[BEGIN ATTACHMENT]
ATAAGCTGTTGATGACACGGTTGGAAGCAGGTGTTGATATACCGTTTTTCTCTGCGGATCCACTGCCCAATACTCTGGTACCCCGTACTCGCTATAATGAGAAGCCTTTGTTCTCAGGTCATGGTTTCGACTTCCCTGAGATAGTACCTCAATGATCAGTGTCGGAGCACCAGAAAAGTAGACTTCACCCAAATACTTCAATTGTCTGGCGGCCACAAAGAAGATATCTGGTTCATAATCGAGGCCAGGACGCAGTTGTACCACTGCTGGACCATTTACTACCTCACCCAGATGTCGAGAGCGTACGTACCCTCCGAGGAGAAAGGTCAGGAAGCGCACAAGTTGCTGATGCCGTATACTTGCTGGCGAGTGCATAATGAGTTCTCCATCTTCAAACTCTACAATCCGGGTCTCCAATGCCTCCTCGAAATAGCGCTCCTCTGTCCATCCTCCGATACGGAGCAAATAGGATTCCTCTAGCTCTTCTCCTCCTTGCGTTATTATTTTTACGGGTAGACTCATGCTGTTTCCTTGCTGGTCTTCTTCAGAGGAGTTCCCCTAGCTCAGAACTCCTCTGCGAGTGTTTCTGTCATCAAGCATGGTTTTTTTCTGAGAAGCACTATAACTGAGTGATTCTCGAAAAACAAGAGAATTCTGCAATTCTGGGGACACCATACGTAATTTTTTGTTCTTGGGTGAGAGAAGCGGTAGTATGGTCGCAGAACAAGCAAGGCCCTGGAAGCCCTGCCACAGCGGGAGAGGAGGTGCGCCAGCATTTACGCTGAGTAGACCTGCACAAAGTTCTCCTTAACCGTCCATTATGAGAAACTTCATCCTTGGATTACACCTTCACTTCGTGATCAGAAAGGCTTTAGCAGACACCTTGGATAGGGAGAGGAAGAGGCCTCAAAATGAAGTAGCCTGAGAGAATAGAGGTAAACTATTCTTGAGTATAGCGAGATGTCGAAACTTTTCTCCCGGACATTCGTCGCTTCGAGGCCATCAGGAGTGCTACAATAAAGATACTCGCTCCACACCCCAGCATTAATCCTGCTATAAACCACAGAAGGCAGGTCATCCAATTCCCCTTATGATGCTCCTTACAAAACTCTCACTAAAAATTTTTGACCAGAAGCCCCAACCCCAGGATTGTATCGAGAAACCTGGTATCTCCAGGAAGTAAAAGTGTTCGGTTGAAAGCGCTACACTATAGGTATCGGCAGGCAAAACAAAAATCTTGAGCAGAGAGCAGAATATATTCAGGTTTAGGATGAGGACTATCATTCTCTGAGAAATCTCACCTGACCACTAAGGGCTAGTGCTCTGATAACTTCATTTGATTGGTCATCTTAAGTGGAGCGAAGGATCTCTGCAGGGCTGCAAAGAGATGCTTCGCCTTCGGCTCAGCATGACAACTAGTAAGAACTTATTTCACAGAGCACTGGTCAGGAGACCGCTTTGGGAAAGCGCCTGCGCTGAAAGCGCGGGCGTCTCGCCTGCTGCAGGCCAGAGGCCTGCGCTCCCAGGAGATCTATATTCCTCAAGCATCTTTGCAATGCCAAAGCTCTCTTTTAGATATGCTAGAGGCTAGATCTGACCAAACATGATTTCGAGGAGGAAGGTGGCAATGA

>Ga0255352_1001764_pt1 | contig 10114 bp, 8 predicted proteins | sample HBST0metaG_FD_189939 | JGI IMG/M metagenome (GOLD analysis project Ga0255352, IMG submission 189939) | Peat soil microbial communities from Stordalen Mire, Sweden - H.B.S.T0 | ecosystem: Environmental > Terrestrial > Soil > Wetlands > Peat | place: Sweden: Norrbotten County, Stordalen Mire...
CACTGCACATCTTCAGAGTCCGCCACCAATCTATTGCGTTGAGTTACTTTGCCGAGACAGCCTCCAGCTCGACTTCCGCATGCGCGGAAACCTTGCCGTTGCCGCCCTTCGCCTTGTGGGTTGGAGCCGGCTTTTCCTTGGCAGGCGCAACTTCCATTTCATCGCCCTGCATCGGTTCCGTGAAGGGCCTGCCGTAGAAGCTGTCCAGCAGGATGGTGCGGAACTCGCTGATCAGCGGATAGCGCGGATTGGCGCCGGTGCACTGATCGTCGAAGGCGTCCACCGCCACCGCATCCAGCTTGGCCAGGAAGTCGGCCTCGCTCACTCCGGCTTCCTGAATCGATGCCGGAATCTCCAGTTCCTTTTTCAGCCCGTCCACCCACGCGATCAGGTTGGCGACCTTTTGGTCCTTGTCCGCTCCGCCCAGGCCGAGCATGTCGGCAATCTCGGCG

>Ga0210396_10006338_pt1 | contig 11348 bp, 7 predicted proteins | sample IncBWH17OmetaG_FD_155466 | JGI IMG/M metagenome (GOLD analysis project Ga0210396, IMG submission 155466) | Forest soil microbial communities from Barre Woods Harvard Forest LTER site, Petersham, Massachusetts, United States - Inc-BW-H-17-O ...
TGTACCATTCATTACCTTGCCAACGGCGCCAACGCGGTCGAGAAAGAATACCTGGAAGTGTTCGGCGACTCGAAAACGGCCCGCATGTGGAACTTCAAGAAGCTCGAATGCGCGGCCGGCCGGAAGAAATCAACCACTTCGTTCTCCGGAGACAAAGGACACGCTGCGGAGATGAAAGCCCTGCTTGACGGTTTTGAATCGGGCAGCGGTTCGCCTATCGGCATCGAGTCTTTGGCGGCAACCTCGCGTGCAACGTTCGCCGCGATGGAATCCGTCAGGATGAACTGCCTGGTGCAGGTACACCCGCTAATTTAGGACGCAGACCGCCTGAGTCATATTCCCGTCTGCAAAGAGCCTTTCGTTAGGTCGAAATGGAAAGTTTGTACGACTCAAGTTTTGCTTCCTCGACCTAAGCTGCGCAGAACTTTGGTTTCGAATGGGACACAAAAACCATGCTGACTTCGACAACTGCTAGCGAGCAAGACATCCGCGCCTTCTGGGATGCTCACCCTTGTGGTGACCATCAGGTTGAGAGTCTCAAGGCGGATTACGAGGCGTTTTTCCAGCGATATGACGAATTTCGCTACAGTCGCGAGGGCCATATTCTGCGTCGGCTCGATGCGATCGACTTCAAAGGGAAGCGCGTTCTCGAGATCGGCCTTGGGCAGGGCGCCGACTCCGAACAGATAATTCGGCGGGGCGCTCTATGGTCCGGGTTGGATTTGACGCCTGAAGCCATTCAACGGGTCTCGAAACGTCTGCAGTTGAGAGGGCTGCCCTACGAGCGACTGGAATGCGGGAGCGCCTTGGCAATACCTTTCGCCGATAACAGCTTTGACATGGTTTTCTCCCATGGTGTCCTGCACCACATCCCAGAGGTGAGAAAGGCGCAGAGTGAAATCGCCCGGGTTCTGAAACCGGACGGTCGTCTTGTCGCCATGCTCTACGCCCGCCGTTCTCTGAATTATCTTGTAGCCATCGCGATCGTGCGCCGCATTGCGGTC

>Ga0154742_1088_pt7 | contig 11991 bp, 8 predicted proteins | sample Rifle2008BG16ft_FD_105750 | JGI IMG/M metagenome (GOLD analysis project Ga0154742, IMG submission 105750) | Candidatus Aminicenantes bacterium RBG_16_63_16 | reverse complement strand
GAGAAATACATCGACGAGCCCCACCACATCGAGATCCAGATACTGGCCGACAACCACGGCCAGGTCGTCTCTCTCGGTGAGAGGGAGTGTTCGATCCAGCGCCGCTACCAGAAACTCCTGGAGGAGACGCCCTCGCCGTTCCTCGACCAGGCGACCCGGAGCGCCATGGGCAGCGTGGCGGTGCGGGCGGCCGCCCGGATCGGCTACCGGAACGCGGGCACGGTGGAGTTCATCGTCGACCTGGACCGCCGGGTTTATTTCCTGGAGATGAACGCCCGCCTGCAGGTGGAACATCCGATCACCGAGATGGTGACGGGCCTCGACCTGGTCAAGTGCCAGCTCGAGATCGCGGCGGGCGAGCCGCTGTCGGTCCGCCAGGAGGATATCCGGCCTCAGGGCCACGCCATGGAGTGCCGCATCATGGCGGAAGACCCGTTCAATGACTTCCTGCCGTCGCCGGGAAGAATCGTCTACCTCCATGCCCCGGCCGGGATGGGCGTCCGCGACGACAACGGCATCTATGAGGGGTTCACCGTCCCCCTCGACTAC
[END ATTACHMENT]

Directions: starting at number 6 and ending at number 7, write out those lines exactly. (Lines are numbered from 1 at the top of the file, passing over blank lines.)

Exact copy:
>Ga0154742_1088_pt7 | contig 11991 bp, 8 predicted proteins | sample Rifle2008BG16ft_FD_105750 | JGI IMG/M metagenome (GOLD analysis project Ga0154742, IMG submission 105750) | Candidatus Aminicenantes bacterium RBG_16_63_16 | reverse complement strand
GAGAAATACATCGACGAGCCCCACCACATCGAGATCCAGATACTGGCCGACAACCACGGCCAGGTCGTCTCTCTCGGTGAGAGGGAGTGTTCGATCCAGCGCCGCTACCAGAAACTCCTGGAGGAGACGCCCTCGCCGTTCCTCGACCAGGCGACCCGGAGCGCCATGGGCAGCGTGGCGGTGCGGGCGGCCGCCCGGATCGGCTACCGGAACGCGGGCACGGTGGAGTTCATCGTCGACCTGGACCGCCGGGTTTATTTCCTGGAGATGAACGCCCGCCTGCAGGTGGAACATCCGATCACCGAGATGGTGACGGGCCTCGACCTGGTCAAGTGCCAGCTCGAGATCGCGGCGGGCGAGCCGCTGTCGGTCCGCCAGGAGGATATCCGGCCTCAGGGCCACGCCATGGAGTGCCGCATCATGGCGGAAGACCCGTTCAATGACTTCCTGCCGTCGCCGGGAAGAATCGTCTACCTCCATGCCCCGGCCGGGATGGGCGTCCGCGACGACAACGGCATCTATGAGGGGTTCACCGTCCCCCTCGACTAC